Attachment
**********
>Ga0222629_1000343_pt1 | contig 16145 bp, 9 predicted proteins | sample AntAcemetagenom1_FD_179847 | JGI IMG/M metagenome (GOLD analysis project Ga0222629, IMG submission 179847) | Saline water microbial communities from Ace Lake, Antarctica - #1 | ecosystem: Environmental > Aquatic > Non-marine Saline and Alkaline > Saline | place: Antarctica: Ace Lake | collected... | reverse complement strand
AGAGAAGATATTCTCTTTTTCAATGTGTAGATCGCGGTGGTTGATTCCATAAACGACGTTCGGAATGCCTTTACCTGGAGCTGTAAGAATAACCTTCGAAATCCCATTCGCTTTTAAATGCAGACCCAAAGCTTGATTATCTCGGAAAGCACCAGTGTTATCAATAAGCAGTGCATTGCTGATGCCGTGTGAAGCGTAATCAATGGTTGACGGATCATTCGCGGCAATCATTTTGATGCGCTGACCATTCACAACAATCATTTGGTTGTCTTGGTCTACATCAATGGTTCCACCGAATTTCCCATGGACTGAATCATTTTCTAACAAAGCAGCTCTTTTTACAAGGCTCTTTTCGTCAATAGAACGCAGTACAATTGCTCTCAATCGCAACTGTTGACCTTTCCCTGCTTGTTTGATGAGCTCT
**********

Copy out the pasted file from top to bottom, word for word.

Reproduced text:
>Ga0222629_1000343_pt1 | contig 16145 bp, 9 predicted proteins | sample AntAcemetagenom1_FD_179847 | JGI IMG/M metagenome (GOLD analysis project Ga0222629, IMG submission 179847) | Saline water microbial communities from Ace Lake, Antarctica - #1 | ecosystem: Environmental > Aquatic > Non-marine Saline and Alkaline > Saline | place: Antarctica: Ace Lake | collected... | reverse complement strand
AGAGAAGATATTCTCTTTTTCAATGTGTAGATCGCGGTGGTTGATTCCATAAACGACGTTCGGAATGCCTTTACCTGGAGCTGTAAGAATAACCTTCGAAATCCCATTCGCTTTTAAATGCAGACCCAAAGCTTGATTATCTCGGAAAGCACCAGTGTTATCAATAAGCAGTGCATTGCTGATGCCGTGTGAAGCGTAATCAATGGTTGACGGATCATTCGCGGCAATCATTTTGATGCGCTGACCATTCACAACAATCATTTGGTTGTCTTGGTCTACATCAATGGTTCCACCGAATTTCCCATGGACTGAATCATTTTCTAACAAAGCAGCTCTTTTTACAAGGCTCTTTTCGTCAATAGAACGCAGTACAATTGCTCTCAATCGCAACTGTTGACCTTTCCCTGCTTGTTTGATGAGCTCT